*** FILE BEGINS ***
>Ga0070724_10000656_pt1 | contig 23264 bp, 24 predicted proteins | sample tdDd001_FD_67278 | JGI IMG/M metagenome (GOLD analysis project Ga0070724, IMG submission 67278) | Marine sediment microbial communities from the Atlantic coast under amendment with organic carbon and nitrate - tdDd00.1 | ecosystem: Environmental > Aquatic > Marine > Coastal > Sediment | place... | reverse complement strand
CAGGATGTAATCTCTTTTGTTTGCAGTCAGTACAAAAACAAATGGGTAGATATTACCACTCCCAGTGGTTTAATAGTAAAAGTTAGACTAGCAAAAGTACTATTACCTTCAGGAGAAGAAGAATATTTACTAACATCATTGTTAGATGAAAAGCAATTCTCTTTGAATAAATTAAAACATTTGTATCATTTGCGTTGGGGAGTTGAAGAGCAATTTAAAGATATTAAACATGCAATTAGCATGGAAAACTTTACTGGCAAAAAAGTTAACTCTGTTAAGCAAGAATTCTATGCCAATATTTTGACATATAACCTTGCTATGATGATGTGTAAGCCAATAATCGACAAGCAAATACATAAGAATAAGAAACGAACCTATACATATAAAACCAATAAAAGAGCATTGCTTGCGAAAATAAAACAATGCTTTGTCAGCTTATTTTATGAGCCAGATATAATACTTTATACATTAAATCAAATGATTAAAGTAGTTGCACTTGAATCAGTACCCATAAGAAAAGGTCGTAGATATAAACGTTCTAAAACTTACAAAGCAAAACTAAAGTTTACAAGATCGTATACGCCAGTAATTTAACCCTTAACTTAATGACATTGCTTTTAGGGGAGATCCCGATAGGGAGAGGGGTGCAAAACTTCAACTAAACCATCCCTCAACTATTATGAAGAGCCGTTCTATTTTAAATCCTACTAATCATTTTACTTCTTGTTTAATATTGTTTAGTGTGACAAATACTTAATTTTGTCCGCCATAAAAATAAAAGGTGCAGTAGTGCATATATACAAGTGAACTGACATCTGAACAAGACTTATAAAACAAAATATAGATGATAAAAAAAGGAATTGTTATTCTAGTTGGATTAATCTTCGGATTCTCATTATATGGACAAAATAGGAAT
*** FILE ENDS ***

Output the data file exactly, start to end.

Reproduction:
>Ga0070724_10000656_pt1 | contig 23264 bp, 24 predicted proteins | sample tdDd001_FD_67278 | JGI IMG/M metagenome (GOLD analysis project Ga0070724, IMG submission 67278) | Marine sediment microbial communities from the Atlantic coast under amendment with organic carbon and nitrate - tdDd00.1 | ecosystem: Environmental > Aquatic > Marine > Coastal > Sediment | place... | reverse complement strand
CAGGATGTAATCTCTTTTGTTTGCAGTCAGTACAAAAACAAATGGGTAGATATTACCACTCCCAGTGGTTTAATAGTAAAAGTTAGACTAGCAAAAGTACTATTACCTTCAGGAGAAGAAGAATATTTACTAACATCATTGTTAGATGAAAAGCAATTCTCTTTGAATAAATTAAAACATTTGTATCATTTGCGTTGGGGAGTTGAAGAGCAATTTAAAGATATTAAACATGCAATTAGCATGGAAAACTTTACTGGCAAAAAAGTTAACTCTGTTAAGCAAGAATTCTATGCCAATATTTTGACATATAACCTTGCTATGATGATGTGTAAGCCAATAATCGACAAGCAAATACATAAGAATAAGAAACGAACCTATACATATAAAACCAATAAAAGAGCATTGCTTGCGAAAATAAAACAATGCTTTGTCAGCTTATTTTATGAGCCAGATATAATACTTTATACATTAAATCAAATGATTAAAGTAGTTGCACTTGAATCAGTACCCATAAGAAAAGGTCGTAGATATAAACGTTCTAAAACTTACAAAGCAAAACTAAAGTTTACAAGATCGTATACGCCAGTAATTTAACCCTTAACTTAATGACATTGCTTTTAGGGGAGATCCCGATAGGGAGAGGGGTGCAAAACTTCAACTAAACCATCCCTCAACTATTATGAAGAGCCGTTCTATTTTAAATCCTACTAATCATTTTACTTCTTGTTTAATATTGTTTAGTGTGACAAATACTTAATTTTGTCCGCCATAAAAATAAAAGGTGCAGTAGTGCATATATACAAGTGAACTGACATCTGAACAAGACTTATAAAACAAAATATAGATGATAAAAAAAGGAATTGTTATTCTAGTTGGATTAATCTTCGGATTCTCATTATATGGACAAAATAGGAAT